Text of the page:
Balboa / Rosetta - Project Mercury [Split]
Record Label: Level Plane Records
Release Date: April 24, 2007
The cynics will say the trend-hoppers ‘had to go somewhere’. Ever since screamo – emotional hardcore to the uninitiated – grew ever-more tainted by mistaken comparisons with make-up wearing teenagers, the proliferation of Orchid records lining bargain bins and garnering 99c on ebay should indicate that your average Pitchfork-reading hipster wants nothing more to do with the Saetia’s and You and I’s of this world. Whilst a few lifers remain to prop up the crumbling foundations of the genre, the fact remains that there simply aren’t enough bands or fans to continue to sustain the scene as it once was. Increasingly, we have seen record labels, once ground-zero of this underground darling, forced to turn their attention towards other styles of music simply to sustain their existence. Few have been more successful than Virginia’s Level Plane Records. This label has released a host of truly excellent doom/post-metal releases of late, just as all those misplaced hipsters have come flocking to said genre. While the aforementioned cynics will argue it’s all been calculated to ensure maximum consumption, this reviewer would argue Level Plane’s track record shows they simply know great music when they hear it, trendy or not.
The label’s newest release will have aficionados of all things heavy salivating in anticipation. Project Mercury sees hardcore holdouts Balboa going head-to-head with space-metal astronauts Rosetta to deliver six new tracks which run the gamut from ambience to raw power and back again.
Balboa open the record with three tracks which vacillate between traditional screamo stylings and post-rock passages more common to their partners on side B. In my experience, Balboa have always delivered dark and earnest, if slightly predictable hardcore, the likes of which can be found on "Primitive Accumulation." "Kaddish," however, sees them venturing into City of Caterpillar territory, beginning with a flourish of intensity before descending into a seemingly endless breakdown. The intensity returns, but only some four minutes after the repetitive riffing may have already grown redundant for the less attentive listener. "Planet of Slums," however, is a more effective combination of the best elements of the preceding tracks, and finds the band really hitting their straps and, for the first time here, sounding truly comfortable in their own sonic skin. All in all, Balboa are clearly making an effort to progress beyond the oft-tired medium of the hardcore genre. Whilst there are undeniably some teething problems present here, it’s a commendable effort nonetheless, and leads one to expect big things from their future endeavours.
Rosetta are the next to step up to the plate with two tracks in excess of 10 minutes. Those who have heard the band’s two-disc monster The Galilean Satellites would be right to expect big things from their contribution to this record. Unfortunately, Rosetta just can’t seem to recapture the intensity which is so prevalent on their much-heralded debut, and ultimately, both songs leave the earnest fan slightly wanting. "TMA-1" builds promisingly as the listener eagerly awaits an explosion of heaviness. The eventual payoff, however, is nowhere near as intense or crushing as one would expect from their previous work. What should be a brick wall of noise instead sounds like vague fuzz, overwhelmed by the twinkle of ambient guitars with no real depth or weight. Perhaps it’s the absence of vocalist Mike Armine’s searing death growl, but whatever the case, the song remains solid yet unspectacular, and a bit of a disappointment for those of us who know what Rosetta are truly capable of. "Clavius" follows in a similar fashion, but with Armine entering early in the caper to propel the music forward. The skull pounding I’ve been craving finally appears four and a half minutes in, as feather light arpeggios dance around an onslaught of down-tuned guitars like distant starlight twinkling above a dark, pounding ocean. While still lacking when compared with their previous efforts, it’s a step back in the right direction.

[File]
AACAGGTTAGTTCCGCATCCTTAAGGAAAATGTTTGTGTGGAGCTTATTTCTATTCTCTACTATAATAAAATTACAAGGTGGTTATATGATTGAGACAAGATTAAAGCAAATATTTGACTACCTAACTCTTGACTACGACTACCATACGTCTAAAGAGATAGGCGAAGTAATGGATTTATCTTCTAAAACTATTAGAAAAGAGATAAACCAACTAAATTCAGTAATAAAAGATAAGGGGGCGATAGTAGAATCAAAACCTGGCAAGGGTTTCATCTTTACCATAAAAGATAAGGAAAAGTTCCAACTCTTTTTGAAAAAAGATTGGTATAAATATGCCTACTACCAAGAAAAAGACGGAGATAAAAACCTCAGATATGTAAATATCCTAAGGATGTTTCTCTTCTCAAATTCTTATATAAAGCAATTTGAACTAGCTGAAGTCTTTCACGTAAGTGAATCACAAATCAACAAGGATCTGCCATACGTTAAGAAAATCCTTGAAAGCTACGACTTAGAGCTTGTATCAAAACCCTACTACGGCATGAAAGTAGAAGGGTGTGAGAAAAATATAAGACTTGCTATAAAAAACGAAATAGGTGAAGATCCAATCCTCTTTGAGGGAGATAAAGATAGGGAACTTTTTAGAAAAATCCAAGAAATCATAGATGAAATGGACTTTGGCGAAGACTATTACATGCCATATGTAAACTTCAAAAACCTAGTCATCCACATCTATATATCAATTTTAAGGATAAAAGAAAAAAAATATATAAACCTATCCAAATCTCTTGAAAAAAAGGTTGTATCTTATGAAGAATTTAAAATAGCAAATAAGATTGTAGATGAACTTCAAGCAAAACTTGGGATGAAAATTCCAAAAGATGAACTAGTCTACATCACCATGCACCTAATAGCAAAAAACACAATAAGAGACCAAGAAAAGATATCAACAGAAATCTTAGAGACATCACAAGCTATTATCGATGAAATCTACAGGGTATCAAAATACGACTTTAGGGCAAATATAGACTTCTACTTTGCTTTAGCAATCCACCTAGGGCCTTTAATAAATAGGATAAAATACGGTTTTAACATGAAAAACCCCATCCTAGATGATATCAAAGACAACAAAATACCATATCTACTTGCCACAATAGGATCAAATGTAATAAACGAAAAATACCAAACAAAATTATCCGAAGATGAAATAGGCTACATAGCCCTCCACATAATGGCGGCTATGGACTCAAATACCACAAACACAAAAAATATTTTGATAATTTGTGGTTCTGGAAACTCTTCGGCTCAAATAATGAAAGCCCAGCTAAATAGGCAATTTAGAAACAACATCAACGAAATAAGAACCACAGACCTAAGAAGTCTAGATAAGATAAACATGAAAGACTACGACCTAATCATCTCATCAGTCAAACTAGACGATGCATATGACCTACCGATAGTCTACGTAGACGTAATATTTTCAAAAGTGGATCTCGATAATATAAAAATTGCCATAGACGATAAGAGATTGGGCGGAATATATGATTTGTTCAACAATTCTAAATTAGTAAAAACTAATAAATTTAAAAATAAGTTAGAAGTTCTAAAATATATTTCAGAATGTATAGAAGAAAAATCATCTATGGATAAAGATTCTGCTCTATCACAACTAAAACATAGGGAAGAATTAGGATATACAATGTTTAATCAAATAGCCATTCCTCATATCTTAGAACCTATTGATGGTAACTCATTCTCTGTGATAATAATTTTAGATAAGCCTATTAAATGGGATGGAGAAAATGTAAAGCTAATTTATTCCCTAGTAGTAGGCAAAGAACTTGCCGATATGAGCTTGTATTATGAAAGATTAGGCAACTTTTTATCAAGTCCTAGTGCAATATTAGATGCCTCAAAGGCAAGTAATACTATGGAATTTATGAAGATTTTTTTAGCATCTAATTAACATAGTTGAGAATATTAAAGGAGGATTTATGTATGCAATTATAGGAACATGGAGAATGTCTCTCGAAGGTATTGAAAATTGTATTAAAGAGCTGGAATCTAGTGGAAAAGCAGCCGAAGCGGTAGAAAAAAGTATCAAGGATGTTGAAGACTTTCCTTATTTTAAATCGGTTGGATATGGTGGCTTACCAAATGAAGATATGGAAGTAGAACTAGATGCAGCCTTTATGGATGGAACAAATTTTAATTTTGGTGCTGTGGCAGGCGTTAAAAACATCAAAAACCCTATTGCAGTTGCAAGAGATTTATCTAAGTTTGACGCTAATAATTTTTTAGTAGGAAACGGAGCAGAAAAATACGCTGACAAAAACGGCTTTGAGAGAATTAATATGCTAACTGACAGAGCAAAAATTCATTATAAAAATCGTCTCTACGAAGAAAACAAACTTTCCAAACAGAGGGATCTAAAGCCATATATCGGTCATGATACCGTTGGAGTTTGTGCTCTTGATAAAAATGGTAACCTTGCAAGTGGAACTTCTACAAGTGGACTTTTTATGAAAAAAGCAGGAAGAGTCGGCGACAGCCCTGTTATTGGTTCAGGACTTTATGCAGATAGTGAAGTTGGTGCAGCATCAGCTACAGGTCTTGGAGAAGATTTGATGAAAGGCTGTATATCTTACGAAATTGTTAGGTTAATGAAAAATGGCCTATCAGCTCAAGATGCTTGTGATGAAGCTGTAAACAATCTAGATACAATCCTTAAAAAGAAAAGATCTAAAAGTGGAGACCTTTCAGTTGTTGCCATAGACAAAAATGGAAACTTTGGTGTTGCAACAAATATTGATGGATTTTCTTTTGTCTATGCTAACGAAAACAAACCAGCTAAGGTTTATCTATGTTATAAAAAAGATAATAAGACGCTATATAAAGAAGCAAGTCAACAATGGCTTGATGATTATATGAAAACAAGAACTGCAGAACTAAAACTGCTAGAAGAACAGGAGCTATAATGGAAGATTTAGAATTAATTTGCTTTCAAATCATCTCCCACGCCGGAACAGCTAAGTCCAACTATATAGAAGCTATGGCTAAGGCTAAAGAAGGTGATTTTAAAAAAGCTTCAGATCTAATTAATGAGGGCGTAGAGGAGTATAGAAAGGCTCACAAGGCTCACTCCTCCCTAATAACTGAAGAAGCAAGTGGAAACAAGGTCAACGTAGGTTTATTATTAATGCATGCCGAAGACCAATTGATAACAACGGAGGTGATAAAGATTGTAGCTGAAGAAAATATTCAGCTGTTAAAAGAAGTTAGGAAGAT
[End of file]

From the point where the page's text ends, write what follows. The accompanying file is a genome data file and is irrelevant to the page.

"Project Mercury" sees two bands form one in an eight minute instrumental jam. Collaborative tracks on split records rarely reach beyond the level of ‘filler’, but here Balboa and Rosetta manage to seamlessly integrate different elements of their respective styles to produce a sludgy post-rock piece which rightly stands as an excellent song in its own right. "Project Mercury" serves as an indication of how successfully these two bands from differing musical scenes have managed to intertwine common elements of their sound to create a true album with a cohesive flow, and not merely a disjointed sampling of throw-away b-sides from each artist. For this, both Balboa and Rosetta deserve due credit. As do Level Plane for releasing this album and others like it, in doing so continuing to push the boundaries of hardcore, metal, and ambient rock.
Though both Balboa and Rosetta have left themselves room for improvement in these songs, this disc gives a good illustration of why these two bands will soon be at the forefront of their respective genres, if they are not there already. The trend-hoppers may well love this album, but for once I think we can say that they may just be onto something.